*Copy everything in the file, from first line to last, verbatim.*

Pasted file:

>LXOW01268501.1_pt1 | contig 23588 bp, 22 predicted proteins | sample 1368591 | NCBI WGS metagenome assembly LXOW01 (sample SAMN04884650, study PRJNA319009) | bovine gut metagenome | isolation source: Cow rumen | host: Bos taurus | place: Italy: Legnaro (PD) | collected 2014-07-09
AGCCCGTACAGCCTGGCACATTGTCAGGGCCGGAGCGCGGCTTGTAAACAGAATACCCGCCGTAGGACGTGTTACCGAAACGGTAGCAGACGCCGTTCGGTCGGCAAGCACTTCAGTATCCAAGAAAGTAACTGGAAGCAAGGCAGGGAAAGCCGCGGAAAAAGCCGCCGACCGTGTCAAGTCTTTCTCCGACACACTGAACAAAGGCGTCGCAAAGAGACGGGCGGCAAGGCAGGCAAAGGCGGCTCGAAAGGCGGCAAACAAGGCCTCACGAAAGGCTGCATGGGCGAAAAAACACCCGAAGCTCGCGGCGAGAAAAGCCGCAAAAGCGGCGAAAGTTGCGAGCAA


>LXOW01268501.1_pt1 | contig 23588 bp, 22 predicted proteins | sample 1368591 | NCBI WGS metagenome assembly LXOW01 (sample SAMN04884650, study PRJNA319009) | bovine gut metagenome | isolation source: Cow rumen | host: Bos taurus | place: Italy: Legnaro (PD) | collected 2014-07-09
AGCCCGTACAGCCTGGCACATTGTCAGGGCCGGAGCGCGGCTTGTAAACAGAATACCCGCCGTAGGACGTGTTACCGAAACGGTAGCAGACGCCGTTCGGTCGGCAAGCACTTCAGTATCCAAGAAAGTAACTGGAAGCAAGGCAGGGAAAGCCGCGGAAAAAGCCGCCGACCGTGTCAAGTCTTTCTCCGACACACTGAACAAAGGCGTCGCAAAGAGACGGGCGGCAAGGCAGGCAAAGGCGGCTCGAAAGGCGGCAAACAAGGCCTCACGAAAGGCTGCATGGGCGAAAAAACACCCGAAGCTCGCGGCGAGAAAAGCCGCAAAAGCGGCGAAAGTTGCGAGCAA